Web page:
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About ΗΜ King Constantine II

ΗΜ King Constantine II, the only son of King Paul I and Queen Frederica, was born on 2 June 1940 in Athens, at Villa Psychico. He was proclaimed King of the Hellenes on 6 March 1964 at the age of 24, succeeding his father King Paul I, who died that day. He reigned as King through until 1 June 1973, when the leader of the military junta Georgios Papadopoulos formally deposed King Constantine II to establish Greece as a non-monarchical regime. In 1974, Constantine Karamanlis held a referendum on the future of the monarchy. Though King Constantine II was not permitted to return to Greece to campaign on his own behalf, he nonetheless received 30% of the public vote. The republic referendum held on 8 December 1974 brought the Crowned Democracy of Greece to an end. In 2013, ΗΜ King Constantine II – together with ΗΜ Queen Anne-Marie – returned to permanently reside in Greece through until his death on 10 January 2023. He was laid to rest in the Royal Cemetery at Tatoi.

Early Years

Soon after the birth of the then Prince Constantine (2 June 1940), the Royal Family left Athens to take refuge on the island of Crete following the invasion of Greece by Nazi Germany. Since the family were at risk of being captured by German forces, King George II ordered his brother – and heir to the throne – Paul to seek sanctuary in Alexandria, Egypt.

The family of Prince Constantine subsequently left Alexandria for Cape Town, South Africa, where they lived under the protection of the Prime Minister of the Union of South Africa, Jan Christian Smuts. His younger sister, Princess Irene, was born in South Africa on 11 May 1942.

The 1946 referendum restored King George II to the throne, and the family of Prince Constantine returned to Greece.

Following the death of King George II in 1947, the Greek throne passed to Prince Constantine’s father, King Paul I. Now the heir apparent, Crown Prince Constantine attended the funeral of his uncle, King George II, holding his father by the hand during the funeral procession.

From 1949, Crown Prince Constantine was a pupil at the National Anavryta School in Athens, an institution founded on the educational principles developed by Kurt Hahn. He has spoken of just how much he enjoyed the camaraderie of boarding school and his interactions with the other children, forging lifelong ties of friendship.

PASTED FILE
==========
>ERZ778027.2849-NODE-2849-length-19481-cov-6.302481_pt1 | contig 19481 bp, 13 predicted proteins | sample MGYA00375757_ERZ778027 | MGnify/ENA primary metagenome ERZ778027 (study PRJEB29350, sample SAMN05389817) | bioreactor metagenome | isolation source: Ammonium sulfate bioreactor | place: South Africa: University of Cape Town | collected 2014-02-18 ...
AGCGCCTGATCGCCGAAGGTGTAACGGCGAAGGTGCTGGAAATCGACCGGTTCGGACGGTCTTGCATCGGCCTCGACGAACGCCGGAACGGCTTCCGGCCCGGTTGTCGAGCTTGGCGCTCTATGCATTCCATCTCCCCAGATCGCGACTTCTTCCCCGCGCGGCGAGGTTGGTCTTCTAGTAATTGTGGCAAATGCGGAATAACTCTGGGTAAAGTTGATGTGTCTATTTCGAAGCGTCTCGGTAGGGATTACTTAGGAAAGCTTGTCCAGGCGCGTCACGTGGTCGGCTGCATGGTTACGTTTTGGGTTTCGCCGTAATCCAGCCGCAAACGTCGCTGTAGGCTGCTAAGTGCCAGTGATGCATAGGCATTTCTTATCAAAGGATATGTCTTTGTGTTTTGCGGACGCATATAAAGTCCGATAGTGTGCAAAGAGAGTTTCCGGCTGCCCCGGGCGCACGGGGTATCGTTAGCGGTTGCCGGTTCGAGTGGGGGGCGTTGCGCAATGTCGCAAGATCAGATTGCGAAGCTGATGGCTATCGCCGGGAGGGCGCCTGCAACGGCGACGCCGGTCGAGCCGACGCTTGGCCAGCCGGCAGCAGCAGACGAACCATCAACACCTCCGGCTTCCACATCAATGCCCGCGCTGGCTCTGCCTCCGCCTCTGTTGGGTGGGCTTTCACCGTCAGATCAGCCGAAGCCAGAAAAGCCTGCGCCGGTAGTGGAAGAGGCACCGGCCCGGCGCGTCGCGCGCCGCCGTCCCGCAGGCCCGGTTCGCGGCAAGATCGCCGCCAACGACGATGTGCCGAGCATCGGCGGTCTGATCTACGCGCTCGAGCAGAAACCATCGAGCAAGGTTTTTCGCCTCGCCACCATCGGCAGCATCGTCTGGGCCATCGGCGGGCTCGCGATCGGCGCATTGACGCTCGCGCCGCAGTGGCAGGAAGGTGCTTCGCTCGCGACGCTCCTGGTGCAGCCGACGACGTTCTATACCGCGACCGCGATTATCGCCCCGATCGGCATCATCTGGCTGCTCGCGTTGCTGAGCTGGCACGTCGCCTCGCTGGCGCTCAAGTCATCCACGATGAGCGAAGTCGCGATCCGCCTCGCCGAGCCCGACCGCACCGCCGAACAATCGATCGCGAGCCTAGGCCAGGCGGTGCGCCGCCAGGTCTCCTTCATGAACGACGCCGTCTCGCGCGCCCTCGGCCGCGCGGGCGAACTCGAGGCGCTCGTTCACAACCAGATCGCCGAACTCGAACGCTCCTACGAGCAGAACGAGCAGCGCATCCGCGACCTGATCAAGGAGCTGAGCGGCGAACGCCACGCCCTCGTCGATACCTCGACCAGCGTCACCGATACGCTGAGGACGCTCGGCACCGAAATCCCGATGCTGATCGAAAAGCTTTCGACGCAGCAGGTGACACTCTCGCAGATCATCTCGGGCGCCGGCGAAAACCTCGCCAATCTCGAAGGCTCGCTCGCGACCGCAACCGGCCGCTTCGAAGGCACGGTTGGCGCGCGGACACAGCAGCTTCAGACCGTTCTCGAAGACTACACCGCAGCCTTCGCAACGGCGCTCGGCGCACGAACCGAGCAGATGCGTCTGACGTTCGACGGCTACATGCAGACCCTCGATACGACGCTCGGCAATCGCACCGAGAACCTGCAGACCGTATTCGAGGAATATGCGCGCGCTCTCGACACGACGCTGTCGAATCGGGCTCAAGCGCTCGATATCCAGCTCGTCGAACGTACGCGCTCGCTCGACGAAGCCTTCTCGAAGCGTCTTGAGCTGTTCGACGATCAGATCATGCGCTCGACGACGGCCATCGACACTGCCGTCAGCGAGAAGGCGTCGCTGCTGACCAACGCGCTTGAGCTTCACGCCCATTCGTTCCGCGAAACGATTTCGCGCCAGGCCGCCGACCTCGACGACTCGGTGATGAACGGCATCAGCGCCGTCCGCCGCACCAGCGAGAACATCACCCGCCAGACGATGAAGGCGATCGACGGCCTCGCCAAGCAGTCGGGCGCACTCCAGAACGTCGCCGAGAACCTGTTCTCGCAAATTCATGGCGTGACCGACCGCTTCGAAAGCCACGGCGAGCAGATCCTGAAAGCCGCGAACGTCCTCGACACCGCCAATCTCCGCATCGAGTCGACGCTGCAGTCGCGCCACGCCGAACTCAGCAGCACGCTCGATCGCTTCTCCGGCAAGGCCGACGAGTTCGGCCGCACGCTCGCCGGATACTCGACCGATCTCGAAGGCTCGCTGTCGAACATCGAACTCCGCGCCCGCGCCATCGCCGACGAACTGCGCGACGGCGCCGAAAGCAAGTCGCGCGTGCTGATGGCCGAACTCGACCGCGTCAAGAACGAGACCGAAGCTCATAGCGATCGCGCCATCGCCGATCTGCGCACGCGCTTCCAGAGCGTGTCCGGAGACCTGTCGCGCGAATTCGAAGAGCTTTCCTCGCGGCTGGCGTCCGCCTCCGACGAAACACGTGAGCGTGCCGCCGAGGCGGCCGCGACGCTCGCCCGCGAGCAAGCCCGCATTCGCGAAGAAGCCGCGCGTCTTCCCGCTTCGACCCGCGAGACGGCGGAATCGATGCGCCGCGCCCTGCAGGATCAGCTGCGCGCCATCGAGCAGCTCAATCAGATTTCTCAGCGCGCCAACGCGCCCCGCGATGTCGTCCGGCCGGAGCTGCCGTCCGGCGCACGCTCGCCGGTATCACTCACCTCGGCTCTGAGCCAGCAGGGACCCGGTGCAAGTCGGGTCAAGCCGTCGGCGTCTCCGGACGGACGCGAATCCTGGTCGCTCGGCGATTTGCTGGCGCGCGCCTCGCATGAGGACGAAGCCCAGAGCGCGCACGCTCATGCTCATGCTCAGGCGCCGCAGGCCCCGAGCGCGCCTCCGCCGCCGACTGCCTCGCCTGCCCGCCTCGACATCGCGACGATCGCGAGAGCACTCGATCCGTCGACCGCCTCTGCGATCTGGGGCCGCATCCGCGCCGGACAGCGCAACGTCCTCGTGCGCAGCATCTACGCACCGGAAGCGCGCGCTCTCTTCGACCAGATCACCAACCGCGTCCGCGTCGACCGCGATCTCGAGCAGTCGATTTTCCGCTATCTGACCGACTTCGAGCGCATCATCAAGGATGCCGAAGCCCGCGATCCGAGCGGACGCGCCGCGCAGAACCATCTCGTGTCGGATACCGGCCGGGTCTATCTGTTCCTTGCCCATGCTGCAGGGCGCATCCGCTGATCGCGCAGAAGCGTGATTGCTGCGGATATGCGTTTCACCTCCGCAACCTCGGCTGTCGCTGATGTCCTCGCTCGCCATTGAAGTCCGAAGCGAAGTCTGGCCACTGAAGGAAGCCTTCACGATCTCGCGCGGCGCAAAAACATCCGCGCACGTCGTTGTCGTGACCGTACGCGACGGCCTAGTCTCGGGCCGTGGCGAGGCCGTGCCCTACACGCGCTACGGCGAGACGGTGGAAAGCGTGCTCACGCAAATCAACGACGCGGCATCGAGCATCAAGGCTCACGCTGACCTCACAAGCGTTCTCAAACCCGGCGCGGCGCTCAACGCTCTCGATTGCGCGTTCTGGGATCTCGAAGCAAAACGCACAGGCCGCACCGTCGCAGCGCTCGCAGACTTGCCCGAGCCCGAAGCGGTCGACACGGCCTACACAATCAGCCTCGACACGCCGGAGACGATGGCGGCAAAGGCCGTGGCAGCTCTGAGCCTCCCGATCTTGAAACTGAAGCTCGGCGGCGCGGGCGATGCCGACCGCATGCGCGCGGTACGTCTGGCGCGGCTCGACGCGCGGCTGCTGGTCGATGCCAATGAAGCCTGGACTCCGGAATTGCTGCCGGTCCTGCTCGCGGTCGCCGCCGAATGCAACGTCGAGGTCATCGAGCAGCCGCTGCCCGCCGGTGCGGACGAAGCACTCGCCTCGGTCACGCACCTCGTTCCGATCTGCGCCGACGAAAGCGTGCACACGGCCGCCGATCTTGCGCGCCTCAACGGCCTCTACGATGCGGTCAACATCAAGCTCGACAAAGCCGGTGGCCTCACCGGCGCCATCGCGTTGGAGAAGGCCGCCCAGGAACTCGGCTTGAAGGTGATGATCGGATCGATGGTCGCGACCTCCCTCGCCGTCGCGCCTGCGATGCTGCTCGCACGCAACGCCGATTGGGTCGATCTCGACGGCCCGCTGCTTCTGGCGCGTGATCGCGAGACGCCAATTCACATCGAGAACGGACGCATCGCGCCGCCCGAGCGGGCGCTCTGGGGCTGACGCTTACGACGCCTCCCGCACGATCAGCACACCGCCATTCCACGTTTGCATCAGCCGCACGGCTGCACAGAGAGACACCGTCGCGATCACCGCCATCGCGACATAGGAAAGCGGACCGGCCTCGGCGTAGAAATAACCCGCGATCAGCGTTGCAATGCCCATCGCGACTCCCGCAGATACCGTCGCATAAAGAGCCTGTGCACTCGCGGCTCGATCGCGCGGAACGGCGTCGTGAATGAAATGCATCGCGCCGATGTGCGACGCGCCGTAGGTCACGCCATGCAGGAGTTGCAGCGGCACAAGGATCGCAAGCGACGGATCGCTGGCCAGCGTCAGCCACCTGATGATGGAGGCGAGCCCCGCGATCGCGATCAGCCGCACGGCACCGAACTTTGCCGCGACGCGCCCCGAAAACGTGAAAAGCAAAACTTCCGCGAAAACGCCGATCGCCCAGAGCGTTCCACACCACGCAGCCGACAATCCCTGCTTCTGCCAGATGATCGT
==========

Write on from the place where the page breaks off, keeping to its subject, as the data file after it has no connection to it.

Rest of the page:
While still a pupil at Anavryta, he also undertook military training each weekend, and – once he had completed his school studies – went on to train at three military academies (those of the Hellenic Army, Navy, and Air Force). On turning 18, as the only son of the reigning King and Queen, he swore allegiance to all three branches of the Hellenic Armed Forces.

In 1960, he commenced his studies at the National and Kapodistrian University of Athens Law School. During his student years, he also took part in numerous official engagements, accompanying his parents – King Paul I and Queen Frederica – on state visits to Italy, the United Kingdom, West Germany, Lebanon, Ethiopia, India, and Thailand.

The Olympic Games in Rome

In 1960, Crown Prince Constantine brought Greece its first Olympic gold medal since 1912, serving as helmsman on the keelboat Nereus to win the Dragon class of the Olympic sailing programme held in the Bay of Naples, Italy. His sister Sophia (later Queen Sofía of Spain) served as a reserve member of the crew, for which her training was just as intensive as that of her brother.

On his return to Athens, Crown Prince Constantine was honoured by the public with a hero’s welcome.

The Coronation and Wedding of ΗΜ King Constantine II

King Paul I died on 6 March 1964 and was succeeded by his son and heir apparent, Crown Prince Constantine, who was crowned Constantine II, King of the Hellenes, at the age of 24.

Later that same year, he married Princess Anne-Marie, the youngest daughter of King Frederik IX of Denmark, whom he had first met in 1959 – while still the Crown Prince – on a stop made in Copenhagen during a visit to Sweden and Norway. He proposed during a sailing holiday they took together in Norway, and the royal couple were married in Athens on 18 September 1964.

Their first child, Princess Alexia, was born on 10 July 1965 at the Mon Repos Villa on the island of Corfu – the residence where Prince Philip of Greece, the Duke of Edinburgh was also born in 1921. Crown Prince Pavlos was born on 20 May 1967, Prince Nikolaos on 1 October 1969, Princess Theodora on 9 June 1983, and Prince Philippos on 26 April 1986.